Scholem Alejchem - Tewje, the Milkman


Published by Manesse, Bibliothek der Weltliteratur, 2002


When Sholem Aleichem (or: Scholem Alejchem) was buried in New York in 1916, all Jewish shops in the city were closed. Thousands upon thousands of people attended his funeral procession. His stories of “Tevye the Dairyman” in particular had quickly made him one of the most significant authors of Yiddish literature.


Considering the plot of the stories “Tevye the Dairyman” (1895-1914), which were later published as a novel, one could almost expect them to be fairy tales. They revolve around a good-hearted Jewish milkman, living in the village of Boyberik with his wife Golde and his seven daughters. Most of the eight episodes deal with the possible marriage of his daughters. They are about love marriage, marriage for money, class- and religious distinctions, and other trials and tribulations. Tevye often tricks his wife and the other people in the village and the entire book is accompanied by humour and Tevye’s religious wisdom. But not all stories end happily. One of his daughters commits suicide, while another one it cast out by Tevye, and over the course of time the religious persecution of Jewish people in Eastern Europe becomes more and more apparent. Tevye eventually has to leave his village and the fairy tale-like story makes way for a harsher reality.


Sholem Aleichem (1895-1916) wrote the stories as if Tevye himself was telling them to him in order to give him writing material. This narrative technique makes the text seem quite humorous. Many of the marriage-stories, too, are told in a funny and insightful manner. It is thus not surprising that the appealing material was made into a film several times and was also turned into the comic opera “Fiddler on the Roof”.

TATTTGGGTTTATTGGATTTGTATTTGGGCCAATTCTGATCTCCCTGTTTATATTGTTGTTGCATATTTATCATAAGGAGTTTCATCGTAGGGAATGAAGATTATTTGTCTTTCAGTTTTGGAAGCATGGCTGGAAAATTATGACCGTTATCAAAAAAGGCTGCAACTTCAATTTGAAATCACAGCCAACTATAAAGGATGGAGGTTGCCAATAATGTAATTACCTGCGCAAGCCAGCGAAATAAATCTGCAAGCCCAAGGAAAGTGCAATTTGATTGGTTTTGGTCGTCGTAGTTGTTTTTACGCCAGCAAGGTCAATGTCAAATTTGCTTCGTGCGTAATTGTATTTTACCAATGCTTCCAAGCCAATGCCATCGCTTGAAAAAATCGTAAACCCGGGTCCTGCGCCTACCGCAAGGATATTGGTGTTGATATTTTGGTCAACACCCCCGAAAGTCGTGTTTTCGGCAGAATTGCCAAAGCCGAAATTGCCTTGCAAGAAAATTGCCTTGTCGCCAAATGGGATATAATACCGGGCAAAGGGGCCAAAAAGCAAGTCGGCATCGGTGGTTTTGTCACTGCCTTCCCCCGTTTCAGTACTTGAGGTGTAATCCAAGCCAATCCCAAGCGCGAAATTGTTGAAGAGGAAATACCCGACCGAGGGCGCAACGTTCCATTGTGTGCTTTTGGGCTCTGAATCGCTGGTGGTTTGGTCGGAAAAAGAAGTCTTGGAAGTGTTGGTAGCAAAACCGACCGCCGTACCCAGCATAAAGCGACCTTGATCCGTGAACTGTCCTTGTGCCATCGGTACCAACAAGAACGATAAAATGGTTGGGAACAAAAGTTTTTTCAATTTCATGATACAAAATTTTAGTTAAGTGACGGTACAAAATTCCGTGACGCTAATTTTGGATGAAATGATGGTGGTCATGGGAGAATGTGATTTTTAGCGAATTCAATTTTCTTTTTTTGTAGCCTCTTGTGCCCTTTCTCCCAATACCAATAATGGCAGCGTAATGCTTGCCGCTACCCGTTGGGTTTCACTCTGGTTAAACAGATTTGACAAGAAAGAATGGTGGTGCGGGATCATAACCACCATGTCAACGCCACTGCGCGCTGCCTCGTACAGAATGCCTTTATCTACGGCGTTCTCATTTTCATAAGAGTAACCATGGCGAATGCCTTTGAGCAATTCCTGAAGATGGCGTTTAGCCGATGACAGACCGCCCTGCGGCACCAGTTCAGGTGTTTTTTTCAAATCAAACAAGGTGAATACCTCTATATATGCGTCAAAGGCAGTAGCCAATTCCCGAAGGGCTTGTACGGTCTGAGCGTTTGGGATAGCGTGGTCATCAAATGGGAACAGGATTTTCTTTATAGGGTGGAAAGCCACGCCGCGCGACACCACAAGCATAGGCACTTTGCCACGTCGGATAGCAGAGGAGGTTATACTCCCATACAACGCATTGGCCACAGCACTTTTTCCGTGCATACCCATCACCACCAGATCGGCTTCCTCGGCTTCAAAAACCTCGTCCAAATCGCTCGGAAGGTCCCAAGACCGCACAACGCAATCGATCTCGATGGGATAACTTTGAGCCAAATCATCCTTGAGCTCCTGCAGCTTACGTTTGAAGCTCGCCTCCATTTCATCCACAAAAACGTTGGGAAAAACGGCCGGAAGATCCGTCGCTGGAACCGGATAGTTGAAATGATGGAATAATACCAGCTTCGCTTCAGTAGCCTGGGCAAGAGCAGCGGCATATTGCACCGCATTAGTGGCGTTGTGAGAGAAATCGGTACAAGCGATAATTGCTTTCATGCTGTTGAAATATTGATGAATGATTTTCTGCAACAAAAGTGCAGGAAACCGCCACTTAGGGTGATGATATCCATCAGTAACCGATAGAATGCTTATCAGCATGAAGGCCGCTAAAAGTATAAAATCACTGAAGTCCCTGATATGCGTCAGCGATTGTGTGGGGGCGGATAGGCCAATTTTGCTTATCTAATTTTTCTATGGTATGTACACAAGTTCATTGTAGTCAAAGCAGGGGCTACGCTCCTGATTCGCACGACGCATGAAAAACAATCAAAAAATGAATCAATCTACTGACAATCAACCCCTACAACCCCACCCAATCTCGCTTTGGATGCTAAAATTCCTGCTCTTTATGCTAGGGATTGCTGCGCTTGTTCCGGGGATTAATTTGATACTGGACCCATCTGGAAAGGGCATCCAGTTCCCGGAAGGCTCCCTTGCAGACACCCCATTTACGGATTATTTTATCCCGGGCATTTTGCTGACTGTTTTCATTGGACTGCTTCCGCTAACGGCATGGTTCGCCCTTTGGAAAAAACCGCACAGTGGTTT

However, Aleichem’s depiction of Jewish culture in Eastern Europe is even more interesting. Although his hero Tevye is ‘just’ a milkman, he has a great religious education and leads his life relying on Jewish texts like the Torah, the Talmud and the Midrash. Reading the novel, one will thus realise that Tevye serves as a representative for an entire culture.

Aleichem gradually shows how the Jewish population’s lives in Eastern Europe became increasingly difficult at the turn of the century. Even Tevye, who is well-integrated at the beginning of the story, is eventually excluded and threatened by his peers. The author uses a relatable protagonist to embody the tragedy of a whole culture – his own culture. Aleichem moved to New York in 1914 and stayed there for the rest of his life.


His novel “Tevye the Dairyman” therefore combines a cultural history with autobiographic elements, using a fairy tale style as well as a tragicomic style. It is a unique piece of literature which keeps being republished and newly translated. People still need individual cases like Tevye’s in order to empathise with processes of cultural exclusion – which can be a slow process at times. Just like in Tevye’s village, it seems as though our society often regards cases of discrimination as individual events or exceptions within an otherwise integrated society. But we have to become more aware of these mechanisms in order to prevent worse things from happening later on. Let’s hope that Aleichem’s “Tevye the Dairyman” will continue to teach us this lesson in the future.


Christina Schlögl

Signet Sunflower Foundation